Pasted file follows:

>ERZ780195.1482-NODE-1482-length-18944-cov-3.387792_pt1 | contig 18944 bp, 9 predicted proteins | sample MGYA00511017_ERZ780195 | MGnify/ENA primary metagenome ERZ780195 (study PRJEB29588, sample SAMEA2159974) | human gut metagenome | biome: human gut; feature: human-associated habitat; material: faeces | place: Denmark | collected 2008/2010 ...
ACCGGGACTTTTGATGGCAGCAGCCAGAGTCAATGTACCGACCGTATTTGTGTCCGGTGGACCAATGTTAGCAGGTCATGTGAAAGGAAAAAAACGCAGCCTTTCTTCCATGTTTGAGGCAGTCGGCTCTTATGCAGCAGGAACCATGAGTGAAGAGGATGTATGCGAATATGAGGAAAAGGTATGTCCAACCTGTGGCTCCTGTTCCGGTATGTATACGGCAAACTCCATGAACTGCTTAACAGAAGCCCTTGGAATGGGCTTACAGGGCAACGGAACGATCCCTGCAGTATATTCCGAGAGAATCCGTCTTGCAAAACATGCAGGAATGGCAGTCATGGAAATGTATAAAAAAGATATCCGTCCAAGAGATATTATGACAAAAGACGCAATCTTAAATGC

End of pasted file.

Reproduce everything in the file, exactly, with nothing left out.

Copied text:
>ERZ780195.1482-NODE-1482-length-18944-cov-3.387792_pt1 | contig 18944 bp, 9 predicted proteins | sample MGYA00511017_ERZ780195 | MGnify/ENA primary metagenome ERZ780195 (study PRJEB29588, sample SAMEA2159974) | human gut metagenome | biome: human gut; feature: human-associated habitat; material: faeces | place: Denmark | collected 2008/2010 ...
ACCGGGACTTTTGATGGCAGCAGCCAGAGTCAATGTACCGACCGTATTTGTGTCCGGTGGACCAATGTTAGCAGGTCATGTGAAAGGAAAAAAACGCAGCCTTTCTTCCATGTTTGAGGCAGTCGGCTCTTATGCAGCAGGAACCATGAGTGAAGAGGATGTATGCGAATATGAGGAAAAGGTATGTCCAACCTGTGGCTCCTGTTCCGGTATGTATACGGCAAACTCCATGAACTGCTTAACAGAAGCCCTTGGAATGGGCTTACAGGGCAACGGAACGATCCCTGCAGTATATTCCGAGAGAATCCGTCTTGCAAAACATGCAGGAATGGCAGTCATGGAAATGTATAAAAAAGATATCCGTCCAAGAGATATTATGACAAAAGACGCAATCTTAAATGC